A fortunate first job introduced Jason Echols to his passion — gerontology.
“All I knew is that I wanted to do something I could feel good about,” he says.
After earning a bachelor’s degree in English from the University of Mary Washington in Fredericksburg, Va., Echols was hired as a program assistant at the Council of Social Work Education’s Center for Gerontological Social Work Education.
That exposed him to a number of Brown School alums as well as several Brown School faculty. WUSTL was an easy addition to his list of possible graduate programs, and it was the campus visit that sold him on the Brown School.
Echols, who graduates with a master’s degree in social work May 21, says he was drawn to gerontology because it represents a sector of the population that receives limited attention despite its large numbers.
“I think that we’ve put so much focus on younger children and, while that’s very much needed, we haven’t really done enough to talk about what happens when people grow older,” he says. “People’s needs change, and they want to explore new things about themselves and new learning opportunities.
“Gerontology is wonderful because it focuses on the whole life course,” Echols says. “It’s about what type of life a person has led and how society has shaped your life to that point as well as the life you will live going forward.”
Growing up in Chilhowie, Va., may have planted the seed of interest in gerontology for Echols.
“The continuum of life was very evident when I was young,” he says. “We lived in the same town as my grandparents, and older people were very much a part of our lives, whether through church or daily activities.”
Echols quickly made an impact at the Brown School and became active in the Gerontology Student Association (GSA) immediately upon arrival, serving as co-chair for a year.
“Jason has been a great spokesperson for our gerontology concentration,” says Nancy Morrow-Howell, PhD, the Ralph and Muriel Pumphrey Professor of Social Work. “He understands that the aging of the population affects all aspects of social work and he has influenced a lot of students at the Brown School.”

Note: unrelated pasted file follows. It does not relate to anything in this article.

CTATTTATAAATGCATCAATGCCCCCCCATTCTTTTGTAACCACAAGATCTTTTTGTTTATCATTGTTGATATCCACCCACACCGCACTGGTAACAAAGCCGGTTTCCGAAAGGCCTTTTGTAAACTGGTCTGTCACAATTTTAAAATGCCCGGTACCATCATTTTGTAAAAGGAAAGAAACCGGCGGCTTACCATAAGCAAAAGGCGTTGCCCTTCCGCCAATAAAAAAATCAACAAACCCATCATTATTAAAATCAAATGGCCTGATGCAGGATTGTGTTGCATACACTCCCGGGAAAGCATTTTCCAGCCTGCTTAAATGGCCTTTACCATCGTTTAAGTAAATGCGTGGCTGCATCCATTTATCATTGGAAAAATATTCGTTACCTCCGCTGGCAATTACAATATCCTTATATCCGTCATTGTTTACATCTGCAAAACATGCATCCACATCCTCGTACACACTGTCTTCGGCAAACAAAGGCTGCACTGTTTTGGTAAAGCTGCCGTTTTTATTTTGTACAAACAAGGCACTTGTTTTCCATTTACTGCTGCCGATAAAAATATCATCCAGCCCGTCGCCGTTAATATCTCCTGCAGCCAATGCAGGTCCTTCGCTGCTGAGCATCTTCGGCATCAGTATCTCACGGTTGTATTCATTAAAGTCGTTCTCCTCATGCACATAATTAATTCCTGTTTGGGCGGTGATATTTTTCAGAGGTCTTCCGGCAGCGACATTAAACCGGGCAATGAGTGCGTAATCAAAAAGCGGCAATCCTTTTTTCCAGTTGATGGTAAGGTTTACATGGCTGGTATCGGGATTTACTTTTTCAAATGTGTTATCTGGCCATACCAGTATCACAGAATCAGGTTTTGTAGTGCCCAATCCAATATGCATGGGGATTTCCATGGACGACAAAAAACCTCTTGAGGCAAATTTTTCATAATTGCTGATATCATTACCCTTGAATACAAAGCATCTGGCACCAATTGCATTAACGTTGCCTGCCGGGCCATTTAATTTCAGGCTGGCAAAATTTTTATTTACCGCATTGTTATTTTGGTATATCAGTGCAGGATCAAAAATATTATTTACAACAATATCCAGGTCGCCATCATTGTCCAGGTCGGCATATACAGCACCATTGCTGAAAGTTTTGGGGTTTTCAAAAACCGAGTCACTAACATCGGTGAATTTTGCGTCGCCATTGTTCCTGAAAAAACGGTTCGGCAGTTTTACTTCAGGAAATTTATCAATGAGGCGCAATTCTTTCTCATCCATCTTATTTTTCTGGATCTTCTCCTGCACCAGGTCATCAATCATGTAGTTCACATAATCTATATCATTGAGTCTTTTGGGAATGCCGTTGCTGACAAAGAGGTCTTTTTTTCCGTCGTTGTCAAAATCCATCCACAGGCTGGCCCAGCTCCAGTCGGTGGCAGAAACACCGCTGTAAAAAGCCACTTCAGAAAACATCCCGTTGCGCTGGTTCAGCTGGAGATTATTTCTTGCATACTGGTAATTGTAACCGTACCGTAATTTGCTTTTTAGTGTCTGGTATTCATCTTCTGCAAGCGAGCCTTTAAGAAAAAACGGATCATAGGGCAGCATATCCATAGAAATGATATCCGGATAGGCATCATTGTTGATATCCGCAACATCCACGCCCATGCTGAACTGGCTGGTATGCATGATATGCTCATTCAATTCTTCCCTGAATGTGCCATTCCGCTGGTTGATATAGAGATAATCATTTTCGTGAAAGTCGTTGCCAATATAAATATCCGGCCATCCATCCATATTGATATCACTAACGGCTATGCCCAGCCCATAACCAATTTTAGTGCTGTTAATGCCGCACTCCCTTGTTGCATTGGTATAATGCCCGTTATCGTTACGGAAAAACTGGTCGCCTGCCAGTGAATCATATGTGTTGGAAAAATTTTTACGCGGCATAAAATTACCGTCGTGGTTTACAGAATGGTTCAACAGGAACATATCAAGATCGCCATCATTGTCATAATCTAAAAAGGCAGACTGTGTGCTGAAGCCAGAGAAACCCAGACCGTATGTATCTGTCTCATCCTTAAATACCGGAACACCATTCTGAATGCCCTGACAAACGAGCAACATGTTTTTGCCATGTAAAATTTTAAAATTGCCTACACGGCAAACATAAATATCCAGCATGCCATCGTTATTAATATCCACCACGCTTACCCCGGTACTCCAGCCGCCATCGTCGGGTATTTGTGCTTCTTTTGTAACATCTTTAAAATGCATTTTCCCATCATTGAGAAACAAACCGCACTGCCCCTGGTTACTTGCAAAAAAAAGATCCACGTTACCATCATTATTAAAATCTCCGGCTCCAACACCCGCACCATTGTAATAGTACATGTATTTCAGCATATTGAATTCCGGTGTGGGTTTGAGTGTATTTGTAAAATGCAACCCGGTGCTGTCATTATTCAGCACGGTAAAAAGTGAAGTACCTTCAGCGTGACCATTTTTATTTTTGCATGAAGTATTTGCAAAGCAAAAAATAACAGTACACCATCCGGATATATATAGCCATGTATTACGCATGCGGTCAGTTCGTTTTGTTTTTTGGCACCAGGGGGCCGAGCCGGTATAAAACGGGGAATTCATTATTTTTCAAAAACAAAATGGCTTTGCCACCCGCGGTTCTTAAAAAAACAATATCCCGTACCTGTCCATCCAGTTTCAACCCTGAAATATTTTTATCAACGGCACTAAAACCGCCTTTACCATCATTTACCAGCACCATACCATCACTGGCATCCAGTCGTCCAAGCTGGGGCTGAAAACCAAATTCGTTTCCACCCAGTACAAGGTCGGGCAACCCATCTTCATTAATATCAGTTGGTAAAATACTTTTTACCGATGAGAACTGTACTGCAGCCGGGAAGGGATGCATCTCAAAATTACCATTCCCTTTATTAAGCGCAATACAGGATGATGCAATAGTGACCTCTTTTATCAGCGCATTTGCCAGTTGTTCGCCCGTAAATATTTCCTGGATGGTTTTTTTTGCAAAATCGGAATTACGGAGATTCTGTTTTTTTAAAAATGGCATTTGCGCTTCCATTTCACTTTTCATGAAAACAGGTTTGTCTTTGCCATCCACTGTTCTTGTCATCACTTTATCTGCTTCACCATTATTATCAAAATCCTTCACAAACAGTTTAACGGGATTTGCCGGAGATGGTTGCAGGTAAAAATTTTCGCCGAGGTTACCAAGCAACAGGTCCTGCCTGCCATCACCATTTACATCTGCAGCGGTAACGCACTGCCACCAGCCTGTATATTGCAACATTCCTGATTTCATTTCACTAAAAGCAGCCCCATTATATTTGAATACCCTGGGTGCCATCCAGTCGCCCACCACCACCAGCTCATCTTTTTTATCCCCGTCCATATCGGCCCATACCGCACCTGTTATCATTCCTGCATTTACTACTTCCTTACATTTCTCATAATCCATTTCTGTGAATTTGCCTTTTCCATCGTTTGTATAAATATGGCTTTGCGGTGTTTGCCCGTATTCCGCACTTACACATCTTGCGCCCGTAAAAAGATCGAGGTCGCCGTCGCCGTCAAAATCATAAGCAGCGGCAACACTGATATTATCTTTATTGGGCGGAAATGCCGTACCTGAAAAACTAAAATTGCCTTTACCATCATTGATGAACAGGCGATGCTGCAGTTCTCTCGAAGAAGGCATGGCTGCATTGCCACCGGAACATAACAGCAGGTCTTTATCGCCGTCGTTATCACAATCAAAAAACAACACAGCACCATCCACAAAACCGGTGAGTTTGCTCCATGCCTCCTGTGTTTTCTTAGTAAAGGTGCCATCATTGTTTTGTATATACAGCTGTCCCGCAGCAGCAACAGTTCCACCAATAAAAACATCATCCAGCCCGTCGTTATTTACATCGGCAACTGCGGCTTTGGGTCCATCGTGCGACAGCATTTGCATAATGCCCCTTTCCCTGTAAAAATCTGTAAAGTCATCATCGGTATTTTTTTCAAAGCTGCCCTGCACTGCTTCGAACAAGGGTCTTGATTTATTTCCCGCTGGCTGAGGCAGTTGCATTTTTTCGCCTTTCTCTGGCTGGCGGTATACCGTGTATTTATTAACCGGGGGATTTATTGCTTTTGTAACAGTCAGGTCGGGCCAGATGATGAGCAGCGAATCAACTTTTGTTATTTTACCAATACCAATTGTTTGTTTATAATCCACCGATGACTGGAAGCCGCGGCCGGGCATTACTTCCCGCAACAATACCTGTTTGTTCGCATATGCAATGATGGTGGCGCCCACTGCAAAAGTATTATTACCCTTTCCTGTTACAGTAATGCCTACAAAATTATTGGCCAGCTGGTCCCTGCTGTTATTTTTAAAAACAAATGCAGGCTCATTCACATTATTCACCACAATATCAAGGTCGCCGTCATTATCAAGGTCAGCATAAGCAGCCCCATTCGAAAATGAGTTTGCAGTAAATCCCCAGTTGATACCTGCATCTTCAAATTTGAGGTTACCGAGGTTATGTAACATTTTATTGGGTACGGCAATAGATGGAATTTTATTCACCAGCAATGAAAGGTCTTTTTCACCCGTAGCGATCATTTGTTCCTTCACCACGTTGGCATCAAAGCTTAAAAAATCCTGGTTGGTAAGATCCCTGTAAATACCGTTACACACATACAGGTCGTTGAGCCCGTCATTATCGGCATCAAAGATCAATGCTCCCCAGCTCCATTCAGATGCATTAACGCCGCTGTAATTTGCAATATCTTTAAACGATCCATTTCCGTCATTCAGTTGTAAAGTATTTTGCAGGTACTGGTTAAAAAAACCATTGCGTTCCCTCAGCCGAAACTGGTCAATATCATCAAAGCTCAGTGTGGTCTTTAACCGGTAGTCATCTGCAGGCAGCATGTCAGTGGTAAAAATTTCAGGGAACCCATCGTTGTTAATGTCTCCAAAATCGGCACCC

Echols’ work with the GSA resulted in a winning YouTube entry for a contest on “This is Social Work and Aging,” sponsored by the John A. Hartford Foundation Geriatric Social Work Initiative.
“We thought we’d be very fact-based about aging around the world,” Echols says. “We presented statistics and images of older people from a number of countries. It was a simple project, but it had a big impact.”
The GSA took the prize money and gave it back to the Brown School community by offering two scholarships for two first-year MSW students who wrote an essay on aging issues in their practicum, whether or not the practicum agency focused on gerontology.
“It was great to see that project come full circle,” Echols says. “Students would talk to me about the older adults they encountered at their practicum, and you could see stereotypes breaking down.”
Outside of the classroom, Echols worked in both micro- and macro-level social work practicum positions.
“I did home visits and case management with HOPE (Housing Options Provided for the Elderly),” he says. “It was a great and challenging experience. I would meet with an older adult about finding an apartment, and we would end up speaking about many other issues, such as budgeting and access to medical care.”
He received overall policy experience through his work with the Alzheimer’s Association-St. Louis chapter.
“It’s been really interesting to dive into Missouri state politics, especially this year with the budget issues,” Echols says. “I’ve come to respect both the one-on-one and public policy social work roles. You need both.”
After graduation, Echols would like to stay in St. Louis and work to strengthen communities by including older adults.
“I hope to find something that helps foster connections between all generations,” he says.